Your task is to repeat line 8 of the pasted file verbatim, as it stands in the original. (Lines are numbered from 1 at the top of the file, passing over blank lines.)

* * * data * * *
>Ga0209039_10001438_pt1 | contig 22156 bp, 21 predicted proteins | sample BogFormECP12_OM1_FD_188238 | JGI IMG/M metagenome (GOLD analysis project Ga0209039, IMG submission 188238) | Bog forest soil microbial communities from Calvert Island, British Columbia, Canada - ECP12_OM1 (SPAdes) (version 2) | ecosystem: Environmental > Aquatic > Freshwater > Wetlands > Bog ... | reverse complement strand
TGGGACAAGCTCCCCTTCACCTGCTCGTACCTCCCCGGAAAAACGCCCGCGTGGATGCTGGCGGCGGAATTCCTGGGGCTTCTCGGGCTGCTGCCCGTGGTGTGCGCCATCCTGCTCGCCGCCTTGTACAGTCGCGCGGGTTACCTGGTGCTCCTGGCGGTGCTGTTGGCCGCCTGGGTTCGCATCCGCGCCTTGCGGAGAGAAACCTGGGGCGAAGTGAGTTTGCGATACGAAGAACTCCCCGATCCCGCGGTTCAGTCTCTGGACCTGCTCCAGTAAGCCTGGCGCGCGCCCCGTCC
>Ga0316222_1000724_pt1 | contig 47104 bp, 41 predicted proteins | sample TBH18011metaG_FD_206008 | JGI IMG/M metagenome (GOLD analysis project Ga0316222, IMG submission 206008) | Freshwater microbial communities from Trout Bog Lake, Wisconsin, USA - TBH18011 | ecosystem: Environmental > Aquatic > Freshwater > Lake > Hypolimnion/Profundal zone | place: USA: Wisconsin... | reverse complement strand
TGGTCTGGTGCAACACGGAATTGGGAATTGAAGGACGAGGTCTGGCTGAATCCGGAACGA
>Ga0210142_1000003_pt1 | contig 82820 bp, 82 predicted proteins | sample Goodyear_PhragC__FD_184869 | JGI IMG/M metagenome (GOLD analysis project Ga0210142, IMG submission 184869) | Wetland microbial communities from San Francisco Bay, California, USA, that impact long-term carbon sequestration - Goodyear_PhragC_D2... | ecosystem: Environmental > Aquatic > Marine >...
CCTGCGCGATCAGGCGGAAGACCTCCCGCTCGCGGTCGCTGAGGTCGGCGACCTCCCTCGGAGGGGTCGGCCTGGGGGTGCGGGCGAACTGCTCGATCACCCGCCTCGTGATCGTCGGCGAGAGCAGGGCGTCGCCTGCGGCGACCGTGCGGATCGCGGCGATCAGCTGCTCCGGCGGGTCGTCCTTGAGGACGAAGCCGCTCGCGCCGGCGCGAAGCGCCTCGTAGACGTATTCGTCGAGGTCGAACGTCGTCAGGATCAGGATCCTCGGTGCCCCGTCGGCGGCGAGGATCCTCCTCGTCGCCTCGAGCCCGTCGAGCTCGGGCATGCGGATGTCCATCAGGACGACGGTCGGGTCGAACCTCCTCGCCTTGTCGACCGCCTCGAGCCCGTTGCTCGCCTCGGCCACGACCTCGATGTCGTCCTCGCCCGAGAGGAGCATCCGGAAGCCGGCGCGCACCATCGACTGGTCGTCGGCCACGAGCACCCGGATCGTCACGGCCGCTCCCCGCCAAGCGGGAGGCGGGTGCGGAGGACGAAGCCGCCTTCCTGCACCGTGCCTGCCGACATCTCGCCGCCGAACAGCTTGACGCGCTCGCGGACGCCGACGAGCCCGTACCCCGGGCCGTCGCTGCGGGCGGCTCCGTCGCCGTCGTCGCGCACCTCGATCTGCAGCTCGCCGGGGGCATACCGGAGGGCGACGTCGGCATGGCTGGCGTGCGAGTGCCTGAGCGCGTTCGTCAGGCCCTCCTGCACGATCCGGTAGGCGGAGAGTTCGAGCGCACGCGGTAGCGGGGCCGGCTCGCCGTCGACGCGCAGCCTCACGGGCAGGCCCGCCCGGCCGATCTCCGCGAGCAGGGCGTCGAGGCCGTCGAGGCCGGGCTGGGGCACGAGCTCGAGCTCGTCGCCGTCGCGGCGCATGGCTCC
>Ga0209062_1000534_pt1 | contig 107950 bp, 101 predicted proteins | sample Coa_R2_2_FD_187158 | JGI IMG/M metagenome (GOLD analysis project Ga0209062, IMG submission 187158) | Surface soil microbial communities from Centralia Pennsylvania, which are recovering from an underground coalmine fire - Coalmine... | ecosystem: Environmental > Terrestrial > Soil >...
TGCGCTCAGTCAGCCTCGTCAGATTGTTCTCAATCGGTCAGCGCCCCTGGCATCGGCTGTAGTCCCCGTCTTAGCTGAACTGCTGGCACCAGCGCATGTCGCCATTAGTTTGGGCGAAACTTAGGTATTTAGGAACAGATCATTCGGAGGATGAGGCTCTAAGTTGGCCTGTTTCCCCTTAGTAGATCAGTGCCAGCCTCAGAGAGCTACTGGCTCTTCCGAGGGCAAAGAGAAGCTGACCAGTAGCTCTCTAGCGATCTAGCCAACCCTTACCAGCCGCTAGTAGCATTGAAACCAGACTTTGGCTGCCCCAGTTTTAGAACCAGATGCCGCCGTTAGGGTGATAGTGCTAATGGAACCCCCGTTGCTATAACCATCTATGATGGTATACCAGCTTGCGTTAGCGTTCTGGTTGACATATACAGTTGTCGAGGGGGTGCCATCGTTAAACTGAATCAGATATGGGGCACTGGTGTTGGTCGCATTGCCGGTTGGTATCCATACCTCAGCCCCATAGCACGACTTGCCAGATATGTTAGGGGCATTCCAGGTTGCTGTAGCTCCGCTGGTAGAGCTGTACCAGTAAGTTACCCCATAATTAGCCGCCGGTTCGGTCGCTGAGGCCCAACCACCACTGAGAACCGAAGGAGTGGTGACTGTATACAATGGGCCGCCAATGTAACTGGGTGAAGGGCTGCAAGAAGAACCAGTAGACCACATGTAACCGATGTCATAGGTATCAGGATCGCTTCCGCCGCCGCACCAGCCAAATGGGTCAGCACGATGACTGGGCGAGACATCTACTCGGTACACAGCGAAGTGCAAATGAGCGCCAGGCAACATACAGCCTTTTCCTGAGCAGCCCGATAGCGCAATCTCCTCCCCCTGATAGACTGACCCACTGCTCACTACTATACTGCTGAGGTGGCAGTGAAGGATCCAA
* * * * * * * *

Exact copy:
TGCGCTCAGTCAGCCTCGTCAGATTGTTCTCAATCGGTCAGCGCCCCTGGCATCGGCTGTAGTCCCCGTCTTAGCTGAACTGCTGGCACCAGCGCATGTCGCCATTAGTTTGGGCGAAACTTAGGTATTTAGGAACAGATCATTCGGAGGATGAGGCTCTAAGTTGGCCTGTTTCCCCTTAGTAGATCAGTGCCAGCCTCAGAGAGCTACTGGCTCTTCCGAGGGCAAAGAGAAGCTGACCAGTAGCTCTCTAGCGATCTAGCCAACCCTTACCAGCCGCTAGTAGCATTGAAACCAGACTTTGGCTGCCCCAGTTTTAGAACCAGATGCCGCCGTTAGGGTGATAGTGCTAATGGAACCCCCGTTGCTATAACCATCTATGATGGTATACCAGCTTGCGTTAGCGTTCTGGTTGACATATACAGTTGTCGAGGGGGTGCCATCGTTAAACTGAATCAGATATGGGGCACTGGTGTTGGTCGCATTGCCGGTTGGTATCCATACCTCAGCCCCATAGCACGACTTGCCAGATATGTTAGGGGCATTCCAGGTTGCTGTAGCTCCGCTGGTAGAGCTGTACCAGTAAGTTACCCCATAATTAGCCGCCGGTTCGGTCGCTGAGGCCCAACCACCACTGAGAACCGAAGGAGTGGTGACTGTATACAATGGGCCGCCAATGTAACTGGGTGAAGGGCTGCAAGAAGAACCAGTAGACCACATGTAACCGATGTCATAGGTATCAGGATCGCTTCCGCCGCCGCACCAGCCAAATGGGTCAGCACGATGACTGGGCGAGACATCTACTCGGTACACAGCGAAGTGCAAATGAGCGCCAGGCAACATACAGCCTTTTCCTGAGCAGCCCGATAGCGCAATCTCCTCCCCCTGATAGACTGACCCACTGCTCACTACTATACTGCTGAGGTGGCAGTGAAGGATCCAA